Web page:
It is 2016 and if you aren’t composting by now, I am hoping these composting facts will get you going.
The process of composting, on a basic level, combines all of your organic waste and allows it to decompose and become nutrient rich soil. If you mix the your waste properly, you can even make this all happen in a matter of weeks.
If more people composted their organic waste, we would change the world in a rapid fashion. There would be less waste in landfills and less methane being released into the atmosphere. For this reason, many cities and districts are no issuing a compost bin with their trash and recycling program.
If you are a homesteader then there is no reason your shouldn’t be composting, with or without knowledge of these composting facts. Composting on a homestead will save you money and improve the yield of your crops. It is a “double whammy” that doesn’t cost you a dime!
I truly hope that these facts about composting get to your head and you start composting today. Lets all work together and make this world a better place for our children, and their children.
With an estimate of 124.6 million households in The United States, that is a total of 139 Trillion lbs of material that can be composted. While some of that is already composted, most of that makes its way into landfills across the country.
Imagine how many less landfills we could have if even half of that material was composted instead. This would also mix more nutritious soil into places where much of the soil has been depleted.
Composting your organic waste will save money on your trash pickup because you will be removing more than half of the trash that needs to be disposed of. The compost that you are producing also saves money because you can use that to fertilize your garden. The loop is complete when the compost improves the yield of your produce, meaning less you need to buy from the grocery store.
Adding compost to your soil will help it hold more water for a longer period of time. For homesteaders, this is one of the most important composting facts on this list because it means that you will need to water less. I won’t even mention how this would affect the world’s problem with global warming.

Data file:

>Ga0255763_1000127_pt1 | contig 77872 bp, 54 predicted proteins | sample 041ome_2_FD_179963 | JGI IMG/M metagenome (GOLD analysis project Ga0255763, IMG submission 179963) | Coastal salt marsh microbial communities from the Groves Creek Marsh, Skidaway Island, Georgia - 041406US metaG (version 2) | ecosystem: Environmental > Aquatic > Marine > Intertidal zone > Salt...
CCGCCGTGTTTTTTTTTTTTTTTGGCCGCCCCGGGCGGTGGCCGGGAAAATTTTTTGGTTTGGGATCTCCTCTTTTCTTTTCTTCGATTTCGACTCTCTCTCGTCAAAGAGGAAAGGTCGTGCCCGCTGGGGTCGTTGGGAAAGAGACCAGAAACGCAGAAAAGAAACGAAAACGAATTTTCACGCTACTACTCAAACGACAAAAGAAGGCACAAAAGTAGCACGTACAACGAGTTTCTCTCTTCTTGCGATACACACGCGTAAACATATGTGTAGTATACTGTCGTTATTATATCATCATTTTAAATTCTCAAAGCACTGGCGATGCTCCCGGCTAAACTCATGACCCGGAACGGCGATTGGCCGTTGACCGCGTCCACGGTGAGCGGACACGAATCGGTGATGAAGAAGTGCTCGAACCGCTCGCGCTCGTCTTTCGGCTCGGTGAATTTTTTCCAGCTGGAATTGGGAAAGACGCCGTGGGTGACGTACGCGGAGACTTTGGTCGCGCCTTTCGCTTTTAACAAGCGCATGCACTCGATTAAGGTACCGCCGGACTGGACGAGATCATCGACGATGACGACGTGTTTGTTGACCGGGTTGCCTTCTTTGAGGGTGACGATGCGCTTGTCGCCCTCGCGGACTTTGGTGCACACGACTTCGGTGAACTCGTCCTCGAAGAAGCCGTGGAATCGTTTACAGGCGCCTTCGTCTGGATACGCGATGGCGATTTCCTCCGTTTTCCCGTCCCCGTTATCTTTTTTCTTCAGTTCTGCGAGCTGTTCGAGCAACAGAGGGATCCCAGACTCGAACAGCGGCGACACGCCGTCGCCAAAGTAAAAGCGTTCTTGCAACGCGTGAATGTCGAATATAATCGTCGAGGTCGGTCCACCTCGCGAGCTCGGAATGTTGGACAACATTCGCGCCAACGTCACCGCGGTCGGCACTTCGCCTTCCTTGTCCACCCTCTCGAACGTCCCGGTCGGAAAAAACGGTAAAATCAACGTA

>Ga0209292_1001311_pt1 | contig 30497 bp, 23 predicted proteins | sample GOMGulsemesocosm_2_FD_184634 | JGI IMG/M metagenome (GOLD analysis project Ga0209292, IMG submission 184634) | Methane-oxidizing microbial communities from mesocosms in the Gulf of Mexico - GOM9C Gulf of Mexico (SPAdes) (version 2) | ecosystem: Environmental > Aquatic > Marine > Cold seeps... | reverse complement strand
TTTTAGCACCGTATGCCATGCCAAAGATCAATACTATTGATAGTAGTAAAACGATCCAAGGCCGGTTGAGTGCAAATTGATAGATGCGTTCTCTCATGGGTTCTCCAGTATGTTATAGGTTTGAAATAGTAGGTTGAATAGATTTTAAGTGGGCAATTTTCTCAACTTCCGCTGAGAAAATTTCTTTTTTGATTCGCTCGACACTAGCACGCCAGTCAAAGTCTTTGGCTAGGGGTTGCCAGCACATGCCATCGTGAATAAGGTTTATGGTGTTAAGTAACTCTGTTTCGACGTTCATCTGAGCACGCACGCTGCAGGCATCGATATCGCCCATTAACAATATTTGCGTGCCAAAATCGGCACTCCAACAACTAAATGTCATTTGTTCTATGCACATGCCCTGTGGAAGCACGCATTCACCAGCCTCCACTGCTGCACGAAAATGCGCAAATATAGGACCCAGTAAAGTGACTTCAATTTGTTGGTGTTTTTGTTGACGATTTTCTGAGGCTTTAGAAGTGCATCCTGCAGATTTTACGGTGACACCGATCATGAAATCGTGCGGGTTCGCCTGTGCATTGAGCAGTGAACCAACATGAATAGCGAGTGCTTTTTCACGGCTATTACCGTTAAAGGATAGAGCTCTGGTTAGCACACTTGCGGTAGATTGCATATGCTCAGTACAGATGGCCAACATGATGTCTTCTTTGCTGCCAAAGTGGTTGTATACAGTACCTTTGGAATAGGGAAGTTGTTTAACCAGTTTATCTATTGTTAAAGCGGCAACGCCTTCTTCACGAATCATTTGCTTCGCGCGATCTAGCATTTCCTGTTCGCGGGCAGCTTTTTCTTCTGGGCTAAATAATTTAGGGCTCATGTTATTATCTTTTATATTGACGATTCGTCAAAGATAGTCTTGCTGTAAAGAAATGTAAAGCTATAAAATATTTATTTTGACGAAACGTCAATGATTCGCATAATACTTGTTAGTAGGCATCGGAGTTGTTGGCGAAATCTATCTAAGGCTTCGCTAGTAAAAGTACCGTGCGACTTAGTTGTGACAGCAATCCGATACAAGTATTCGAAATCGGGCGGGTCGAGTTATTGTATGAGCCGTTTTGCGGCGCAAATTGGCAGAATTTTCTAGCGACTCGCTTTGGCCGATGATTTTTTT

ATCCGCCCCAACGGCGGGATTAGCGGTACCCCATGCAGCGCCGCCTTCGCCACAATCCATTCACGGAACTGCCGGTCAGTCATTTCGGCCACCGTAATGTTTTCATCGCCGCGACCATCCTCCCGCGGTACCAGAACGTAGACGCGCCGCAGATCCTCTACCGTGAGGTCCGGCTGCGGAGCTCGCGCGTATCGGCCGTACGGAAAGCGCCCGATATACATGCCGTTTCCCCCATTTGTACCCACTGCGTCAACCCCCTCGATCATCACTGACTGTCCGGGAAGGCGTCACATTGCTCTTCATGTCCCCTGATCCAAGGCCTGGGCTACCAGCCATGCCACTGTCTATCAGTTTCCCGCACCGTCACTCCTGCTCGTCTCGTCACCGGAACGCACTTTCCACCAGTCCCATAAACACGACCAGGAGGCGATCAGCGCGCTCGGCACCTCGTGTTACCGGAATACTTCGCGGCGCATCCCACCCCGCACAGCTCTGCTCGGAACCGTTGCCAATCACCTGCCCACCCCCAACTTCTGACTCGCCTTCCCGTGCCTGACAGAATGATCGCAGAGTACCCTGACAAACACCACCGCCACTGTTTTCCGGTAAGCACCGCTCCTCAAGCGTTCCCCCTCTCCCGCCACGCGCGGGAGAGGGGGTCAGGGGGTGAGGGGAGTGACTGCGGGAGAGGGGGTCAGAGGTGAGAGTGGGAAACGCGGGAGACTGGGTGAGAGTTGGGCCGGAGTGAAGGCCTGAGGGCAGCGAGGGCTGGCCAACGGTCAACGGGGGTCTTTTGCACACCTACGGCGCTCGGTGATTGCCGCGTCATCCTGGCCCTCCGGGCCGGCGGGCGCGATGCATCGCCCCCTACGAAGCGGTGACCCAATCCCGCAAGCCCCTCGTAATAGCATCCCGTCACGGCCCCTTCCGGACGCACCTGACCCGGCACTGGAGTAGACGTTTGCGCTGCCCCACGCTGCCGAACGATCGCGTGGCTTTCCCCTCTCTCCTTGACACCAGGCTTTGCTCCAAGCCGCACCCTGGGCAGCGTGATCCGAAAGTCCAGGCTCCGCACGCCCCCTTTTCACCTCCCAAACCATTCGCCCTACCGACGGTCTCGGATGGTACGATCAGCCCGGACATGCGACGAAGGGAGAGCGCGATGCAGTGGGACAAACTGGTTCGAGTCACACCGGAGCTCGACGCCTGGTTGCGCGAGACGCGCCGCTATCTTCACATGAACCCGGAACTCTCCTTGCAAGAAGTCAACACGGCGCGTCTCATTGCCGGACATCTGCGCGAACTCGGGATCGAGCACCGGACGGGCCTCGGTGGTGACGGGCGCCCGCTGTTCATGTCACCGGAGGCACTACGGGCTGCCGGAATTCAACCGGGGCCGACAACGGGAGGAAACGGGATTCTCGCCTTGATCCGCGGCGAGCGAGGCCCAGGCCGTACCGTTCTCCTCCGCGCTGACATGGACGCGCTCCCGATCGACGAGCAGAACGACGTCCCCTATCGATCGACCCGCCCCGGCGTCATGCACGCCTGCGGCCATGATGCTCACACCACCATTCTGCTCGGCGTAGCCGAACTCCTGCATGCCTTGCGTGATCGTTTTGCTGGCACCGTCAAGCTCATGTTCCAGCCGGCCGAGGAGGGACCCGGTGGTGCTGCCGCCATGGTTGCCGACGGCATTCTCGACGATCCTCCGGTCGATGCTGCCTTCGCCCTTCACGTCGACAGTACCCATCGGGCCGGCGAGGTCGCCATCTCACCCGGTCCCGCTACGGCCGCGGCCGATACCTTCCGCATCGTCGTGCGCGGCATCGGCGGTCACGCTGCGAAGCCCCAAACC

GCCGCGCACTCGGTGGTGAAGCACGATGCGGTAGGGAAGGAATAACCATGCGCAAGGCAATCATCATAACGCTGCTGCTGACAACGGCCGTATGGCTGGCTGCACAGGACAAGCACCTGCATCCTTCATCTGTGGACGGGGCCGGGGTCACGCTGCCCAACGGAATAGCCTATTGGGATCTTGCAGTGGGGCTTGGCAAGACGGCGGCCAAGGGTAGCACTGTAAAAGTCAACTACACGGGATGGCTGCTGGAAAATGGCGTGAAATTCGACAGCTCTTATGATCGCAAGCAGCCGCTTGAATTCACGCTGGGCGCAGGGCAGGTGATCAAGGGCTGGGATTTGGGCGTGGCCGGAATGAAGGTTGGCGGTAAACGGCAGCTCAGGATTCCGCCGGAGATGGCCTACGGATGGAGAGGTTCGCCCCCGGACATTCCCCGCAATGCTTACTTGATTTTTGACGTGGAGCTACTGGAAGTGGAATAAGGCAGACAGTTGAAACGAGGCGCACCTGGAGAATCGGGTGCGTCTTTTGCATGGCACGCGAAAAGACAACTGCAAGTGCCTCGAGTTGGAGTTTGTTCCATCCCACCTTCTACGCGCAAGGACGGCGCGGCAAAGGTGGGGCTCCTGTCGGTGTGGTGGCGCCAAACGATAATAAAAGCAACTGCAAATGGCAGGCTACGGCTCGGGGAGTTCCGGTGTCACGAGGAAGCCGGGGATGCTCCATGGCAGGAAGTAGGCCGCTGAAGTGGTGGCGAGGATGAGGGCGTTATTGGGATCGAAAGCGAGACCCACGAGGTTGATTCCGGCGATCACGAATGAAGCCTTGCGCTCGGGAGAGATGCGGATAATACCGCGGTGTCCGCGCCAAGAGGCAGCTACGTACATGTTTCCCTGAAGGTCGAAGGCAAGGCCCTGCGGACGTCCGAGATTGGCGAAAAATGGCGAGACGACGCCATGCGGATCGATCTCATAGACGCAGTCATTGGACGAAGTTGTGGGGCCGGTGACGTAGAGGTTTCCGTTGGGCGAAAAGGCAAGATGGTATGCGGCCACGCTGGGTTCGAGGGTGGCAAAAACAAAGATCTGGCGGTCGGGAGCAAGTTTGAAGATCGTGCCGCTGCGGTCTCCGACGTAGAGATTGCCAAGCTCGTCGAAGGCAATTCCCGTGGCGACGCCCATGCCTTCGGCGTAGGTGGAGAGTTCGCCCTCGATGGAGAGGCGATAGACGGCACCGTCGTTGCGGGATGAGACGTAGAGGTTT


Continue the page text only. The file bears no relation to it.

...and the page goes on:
Anything that gets brought to the landfill gets turned into methane gas through the process. That methane gas is one of the leading causes for global warming. At this point, we should be doing anything that we can to reduce that.
Mostly anything that has this many advantages will take an arm and a leg to get your hands on. Composting does not fit that mold because the benefits way outweigh the effort you will need to put in.
This is the most common argument I get when asking why someone isn’t composting, and it’s simply not true. If you are arguing that the process takes a long time, you can turn a whole pile into compost in a few weeks if you mix it right. For those that are saying it takes an abundance of time and effort, I would argue that it requires the same amount of time as taking out the trash.
If a pile on the ground is a fancy contraption, we need to talk about more important things than these facts about composting. Yes, you can buy fancy compost tumblers and other contraptions that will help speed up the process, but they aren’t necessary. You can get started right now by dumping a bucket of scraps in a pile in the backyard.
If you are overwhelmed with creating the perfect mixture of greens and browns, just ignore it. Even if the mixture isn’t perfect, it will still work. The 2:1 ratio is merely a suggestion to get you the best and fastest results. You material will still compost with any ratio, it will just take a little longer.
I have been composting for 10 years now and I have never noticed it smelling bad, nor has anyone ever pointed it out to me. In fact, when it starts to be fully composted, it smells sweet.